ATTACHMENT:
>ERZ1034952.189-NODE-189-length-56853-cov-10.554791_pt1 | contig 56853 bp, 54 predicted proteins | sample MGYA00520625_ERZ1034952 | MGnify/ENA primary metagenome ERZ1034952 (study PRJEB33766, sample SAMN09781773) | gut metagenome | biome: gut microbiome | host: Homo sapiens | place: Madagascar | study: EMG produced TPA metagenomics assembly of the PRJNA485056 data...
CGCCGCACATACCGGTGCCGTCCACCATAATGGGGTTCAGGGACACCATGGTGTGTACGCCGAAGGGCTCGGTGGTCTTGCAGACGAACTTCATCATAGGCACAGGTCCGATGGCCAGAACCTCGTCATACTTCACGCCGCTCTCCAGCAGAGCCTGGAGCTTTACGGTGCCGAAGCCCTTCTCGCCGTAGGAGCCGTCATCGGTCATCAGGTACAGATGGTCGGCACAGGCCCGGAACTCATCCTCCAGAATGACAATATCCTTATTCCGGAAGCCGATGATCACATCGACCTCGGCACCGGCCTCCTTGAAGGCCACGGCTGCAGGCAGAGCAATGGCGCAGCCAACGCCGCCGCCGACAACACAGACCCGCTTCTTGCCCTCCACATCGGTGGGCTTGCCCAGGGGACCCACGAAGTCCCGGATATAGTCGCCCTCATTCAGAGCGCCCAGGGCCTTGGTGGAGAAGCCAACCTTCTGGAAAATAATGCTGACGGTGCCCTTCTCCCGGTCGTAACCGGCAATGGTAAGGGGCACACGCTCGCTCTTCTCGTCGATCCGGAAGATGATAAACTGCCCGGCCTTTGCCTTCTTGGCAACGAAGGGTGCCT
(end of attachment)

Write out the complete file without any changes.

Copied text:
>ERZ1034952.189-NODE-189-length-56853-cov-10.554791_pt1 | contig 56853 bp, 54 predicted proteins | sample MGYA00520625_ERZ1034952 | MGnify/ENA primary metagenome ERZ1034952 (study PRJEB33766, sample SAMN09781773) | gut metagenome | biome: gut microbiome | host: Homo sapiens | place: Madagascar | study: EMG produced TPA metagenomics assembly of the PRJNA485056 data...
CGCCGCACATACCGGTGCCGTCCACCATAATGGGGTTCAGGGACACCATGGTGTGTACGCCGAAGGGCTCGGTGGTCTTGCAGACGAACTTCATCATAGGCACAGGTCCGATGGCCAGAACCTCGTCATACTTCACGCCGCTCTCCAGCAGAGCCTGGAGCTTTACGGTGCCGAAGCCCTTCTCGCCGTAGGAGCCGTCATCGGTCATCAGGTACAGATGGTCGGCACAGGCCCGGAACTCATCCTCCAGAATGACAATATCCTTATTCCGGAAGCCGATGATCACATCGACCTCGGCACCGGCCTCCTTGAAGGCCACGGCTGCAGGCAGAGCAATGGCGCAGCCAACGCCGCCGCCGACAACACAGACCCGCTTCTTGCCCTCCACATCGGTGGGCTTGCCCAGGGGACCCACGAAGTCCCGGATATAGTCGCCCTCATTCAGAGCGCCCAGGGCCTTGGTGGAGAAGCCAACCTTCTGGAAAATAATGCTGACGGTGCCCTTCTCCCGGTCGTAACCGGCAATGGTAAGGGGCACACGCTCGCTCTTCTCGTCGATCCGGAAGATGATAAACTGCCCGGCCTTTGCCTTCTTGGCAACGAAGGGTGCCT